An insight into the extent of ancient technology comes from the recent reconstruction of the ‘Antikythera mechanism’, a 2,000-year-old scientific instrument salvaged from a Roman ship that sank off the coast of the Greek island of Antikythera in the 1st century BC.
The geared calculator was found over a century ago, in 1900, but only recently have the techniques existed to penetrate fully the fragments of metal and undersea accretions to see what is embedded within.
A Cardiff University team led by Mike Edmunds and Tony Freeth, in partnership with the National Archaeological Museum of Athens and universities in Athens and Thessaloniki, have used X-ray tomography and high resolution surface scanning to study and reconstruct the mechanism itself, and to read the 2,000 character ancient Greek inscription on its dials and the remnants of its case.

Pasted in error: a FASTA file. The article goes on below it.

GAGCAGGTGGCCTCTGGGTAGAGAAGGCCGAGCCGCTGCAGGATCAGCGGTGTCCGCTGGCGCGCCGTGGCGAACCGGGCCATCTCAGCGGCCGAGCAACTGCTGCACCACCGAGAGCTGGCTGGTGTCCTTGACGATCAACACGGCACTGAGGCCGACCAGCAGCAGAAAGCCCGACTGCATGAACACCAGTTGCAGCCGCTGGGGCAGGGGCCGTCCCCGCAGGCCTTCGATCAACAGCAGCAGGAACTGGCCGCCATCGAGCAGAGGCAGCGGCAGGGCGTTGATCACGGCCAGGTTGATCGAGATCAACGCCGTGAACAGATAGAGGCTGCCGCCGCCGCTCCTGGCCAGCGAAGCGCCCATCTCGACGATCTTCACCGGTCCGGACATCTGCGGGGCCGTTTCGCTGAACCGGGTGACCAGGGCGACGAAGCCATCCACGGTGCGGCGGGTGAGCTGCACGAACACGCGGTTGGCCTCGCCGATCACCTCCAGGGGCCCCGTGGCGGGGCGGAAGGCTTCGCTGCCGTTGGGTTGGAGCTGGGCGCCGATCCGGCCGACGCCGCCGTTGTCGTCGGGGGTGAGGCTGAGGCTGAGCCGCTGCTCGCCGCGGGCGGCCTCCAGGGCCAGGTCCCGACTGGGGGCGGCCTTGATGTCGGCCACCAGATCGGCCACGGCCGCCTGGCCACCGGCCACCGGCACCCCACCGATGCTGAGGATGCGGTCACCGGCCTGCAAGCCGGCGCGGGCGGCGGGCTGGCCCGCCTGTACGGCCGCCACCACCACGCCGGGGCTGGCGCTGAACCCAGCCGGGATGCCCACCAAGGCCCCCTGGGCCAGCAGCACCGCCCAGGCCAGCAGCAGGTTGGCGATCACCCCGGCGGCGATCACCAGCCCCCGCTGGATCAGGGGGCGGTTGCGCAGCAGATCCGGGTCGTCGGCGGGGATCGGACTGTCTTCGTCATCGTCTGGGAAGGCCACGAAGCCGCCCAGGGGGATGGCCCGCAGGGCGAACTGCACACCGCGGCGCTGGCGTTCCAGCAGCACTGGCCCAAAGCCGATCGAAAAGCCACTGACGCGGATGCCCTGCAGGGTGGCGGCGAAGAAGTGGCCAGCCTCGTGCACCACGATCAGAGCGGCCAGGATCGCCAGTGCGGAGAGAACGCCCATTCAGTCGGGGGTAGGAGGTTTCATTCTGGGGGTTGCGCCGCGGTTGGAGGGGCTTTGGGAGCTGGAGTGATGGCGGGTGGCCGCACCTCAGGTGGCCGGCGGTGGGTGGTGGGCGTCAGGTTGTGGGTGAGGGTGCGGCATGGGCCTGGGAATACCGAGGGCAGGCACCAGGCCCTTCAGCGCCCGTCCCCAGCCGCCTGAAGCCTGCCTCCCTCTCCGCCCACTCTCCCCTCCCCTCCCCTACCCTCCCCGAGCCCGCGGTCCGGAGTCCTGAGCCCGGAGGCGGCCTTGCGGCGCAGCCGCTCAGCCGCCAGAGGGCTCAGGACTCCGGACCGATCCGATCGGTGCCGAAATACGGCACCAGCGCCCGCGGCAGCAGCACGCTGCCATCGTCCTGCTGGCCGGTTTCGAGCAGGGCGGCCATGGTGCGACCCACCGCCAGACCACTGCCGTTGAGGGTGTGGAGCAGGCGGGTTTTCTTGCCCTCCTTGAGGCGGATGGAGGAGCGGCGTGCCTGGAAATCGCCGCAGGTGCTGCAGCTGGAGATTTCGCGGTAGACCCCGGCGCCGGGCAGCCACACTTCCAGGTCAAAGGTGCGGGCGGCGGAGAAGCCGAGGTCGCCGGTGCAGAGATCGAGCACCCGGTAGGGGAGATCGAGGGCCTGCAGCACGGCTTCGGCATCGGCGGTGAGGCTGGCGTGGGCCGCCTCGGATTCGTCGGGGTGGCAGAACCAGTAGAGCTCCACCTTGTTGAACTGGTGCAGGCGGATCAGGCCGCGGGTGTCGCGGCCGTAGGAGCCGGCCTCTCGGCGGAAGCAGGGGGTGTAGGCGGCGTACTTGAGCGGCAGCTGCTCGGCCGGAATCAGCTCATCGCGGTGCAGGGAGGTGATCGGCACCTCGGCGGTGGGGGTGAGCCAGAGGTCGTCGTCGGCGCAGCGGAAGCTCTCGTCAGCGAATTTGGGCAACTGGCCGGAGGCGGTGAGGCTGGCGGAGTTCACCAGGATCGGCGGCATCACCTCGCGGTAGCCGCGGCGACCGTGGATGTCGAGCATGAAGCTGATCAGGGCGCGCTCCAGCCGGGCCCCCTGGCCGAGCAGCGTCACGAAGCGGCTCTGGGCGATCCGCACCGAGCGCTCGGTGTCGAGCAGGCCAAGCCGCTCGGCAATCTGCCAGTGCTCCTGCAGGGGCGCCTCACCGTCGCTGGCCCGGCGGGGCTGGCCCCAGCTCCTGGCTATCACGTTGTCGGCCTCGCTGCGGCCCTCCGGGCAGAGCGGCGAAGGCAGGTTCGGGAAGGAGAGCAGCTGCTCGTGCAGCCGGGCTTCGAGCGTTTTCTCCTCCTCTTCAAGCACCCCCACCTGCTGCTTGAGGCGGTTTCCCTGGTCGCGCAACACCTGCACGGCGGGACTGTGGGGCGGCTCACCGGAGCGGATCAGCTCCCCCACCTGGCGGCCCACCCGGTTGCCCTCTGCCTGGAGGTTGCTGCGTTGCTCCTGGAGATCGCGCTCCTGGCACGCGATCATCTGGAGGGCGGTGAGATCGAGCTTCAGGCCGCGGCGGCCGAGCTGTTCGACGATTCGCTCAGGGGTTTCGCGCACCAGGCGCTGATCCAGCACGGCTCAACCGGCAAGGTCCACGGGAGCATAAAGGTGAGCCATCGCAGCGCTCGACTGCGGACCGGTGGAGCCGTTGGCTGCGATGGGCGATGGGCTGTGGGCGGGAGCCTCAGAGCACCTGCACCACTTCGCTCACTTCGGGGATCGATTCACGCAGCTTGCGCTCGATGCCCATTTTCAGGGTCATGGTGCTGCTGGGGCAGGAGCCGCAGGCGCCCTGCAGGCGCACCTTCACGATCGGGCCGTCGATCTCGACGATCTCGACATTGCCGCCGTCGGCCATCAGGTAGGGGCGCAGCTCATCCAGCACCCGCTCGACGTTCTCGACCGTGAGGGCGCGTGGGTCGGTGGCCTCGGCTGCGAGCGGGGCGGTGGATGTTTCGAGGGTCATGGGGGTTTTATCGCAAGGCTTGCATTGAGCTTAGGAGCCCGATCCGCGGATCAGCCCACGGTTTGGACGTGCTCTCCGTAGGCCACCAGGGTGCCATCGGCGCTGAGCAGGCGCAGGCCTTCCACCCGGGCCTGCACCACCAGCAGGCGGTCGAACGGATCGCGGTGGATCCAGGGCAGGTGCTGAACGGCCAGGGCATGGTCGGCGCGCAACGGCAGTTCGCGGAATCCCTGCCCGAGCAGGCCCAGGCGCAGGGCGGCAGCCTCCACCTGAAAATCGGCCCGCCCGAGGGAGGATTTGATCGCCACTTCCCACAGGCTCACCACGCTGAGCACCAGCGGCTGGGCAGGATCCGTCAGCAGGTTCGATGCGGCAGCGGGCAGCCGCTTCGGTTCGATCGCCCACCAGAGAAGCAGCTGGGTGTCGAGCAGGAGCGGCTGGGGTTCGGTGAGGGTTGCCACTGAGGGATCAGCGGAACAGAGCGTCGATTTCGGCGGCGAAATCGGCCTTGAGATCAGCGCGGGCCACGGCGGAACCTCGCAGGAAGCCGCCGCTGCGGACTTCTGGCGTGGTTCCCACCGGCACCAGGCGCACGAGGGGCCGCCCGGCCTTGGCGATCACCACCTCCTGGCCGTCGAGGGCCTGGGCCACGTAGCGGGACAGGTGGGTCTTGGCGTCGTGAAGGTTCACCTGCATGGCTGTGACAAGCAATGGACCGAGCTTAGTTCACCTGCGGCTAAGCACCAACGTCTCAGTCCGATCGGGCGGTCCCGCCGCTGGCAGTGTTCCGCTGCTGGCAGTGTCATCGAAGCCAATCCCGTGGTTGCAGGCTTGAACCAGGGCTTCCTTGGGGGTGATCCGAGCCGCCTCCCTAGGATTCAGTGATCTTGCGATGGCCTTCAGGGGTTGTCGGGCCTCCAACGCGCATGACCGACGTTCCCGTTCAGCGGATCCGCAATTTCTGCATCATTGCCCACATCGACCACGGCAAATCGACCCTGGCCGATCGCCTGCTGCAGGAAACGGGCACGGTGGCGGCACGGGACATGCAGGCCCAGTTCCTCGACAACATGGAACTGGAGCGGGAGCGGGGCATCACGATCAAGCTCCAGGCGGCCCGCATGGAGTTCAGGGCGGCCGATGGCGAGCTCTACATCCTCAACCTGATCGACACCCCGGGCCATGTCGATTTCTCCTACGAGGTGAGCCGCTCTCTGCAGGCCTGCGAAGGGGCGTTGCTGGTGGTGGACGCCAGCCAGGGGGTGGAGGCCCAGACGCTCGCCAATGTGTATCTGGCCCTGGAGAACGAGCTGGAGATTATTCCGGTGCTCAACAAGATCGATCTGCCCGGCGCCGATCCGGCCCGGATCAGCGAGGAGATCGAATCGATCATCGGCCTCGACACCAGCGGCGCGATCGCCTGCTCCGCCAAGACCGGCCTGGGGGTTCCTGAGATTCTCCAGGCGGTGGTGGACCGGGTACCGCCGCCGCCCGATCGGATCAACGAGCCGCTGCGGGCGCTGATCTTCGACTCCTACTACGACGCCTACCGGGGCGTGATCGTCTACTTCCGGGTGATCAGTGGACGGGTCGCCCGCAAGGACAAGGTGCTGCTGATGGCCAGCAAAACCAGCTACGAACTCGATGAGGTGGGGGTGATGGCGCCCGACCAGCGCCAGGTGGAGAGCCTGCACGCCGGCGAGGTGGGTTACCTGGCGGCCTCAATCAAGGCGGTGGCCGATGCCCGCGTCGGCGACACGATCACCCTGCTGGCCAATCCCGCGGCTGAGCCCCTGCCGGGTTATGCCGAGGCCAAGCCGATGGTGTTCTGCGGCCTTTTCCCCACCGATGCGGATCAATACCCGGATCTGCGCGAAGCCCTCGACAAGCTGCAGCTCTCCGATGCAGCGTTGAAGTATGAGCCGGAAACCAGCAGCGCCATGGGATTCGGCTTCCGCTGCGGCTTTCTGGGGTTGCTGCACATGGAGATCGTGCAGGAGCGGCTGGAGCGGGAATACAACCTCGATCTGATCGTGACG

This reveals that the mechanism, which is comparable in complexity to an 18th century orrery, was used to predict the positions of the sun, the moon, the phases of the moon and possibly planetary motions. Spiral scales with sliding pointers were used to plot the 19 year calendar cycle, after which the sun, moon and earth return to the same relative position, as well as the Saros cycle of solar and lunar eclipses.
‘This device is extraordinary’, said Professor Edmunds: ‘The design is beautiful, the astronomy is exactly right for its age – it was probably made around 100 BC. The way the mechanics are designed just makes your jaw drop. Whoever has done this, has done it extremely carefully.’ The researchers are now hoping to create a computer model of how the machine worked, and, in time, a full working replica. It is still uncertain how widespread this technology was: some researchers believe it was unique, and was part of a treasure looted from Rhodes that was en route to Rome. It is more likely that there was a long tradition of building such devices in ancient Greece.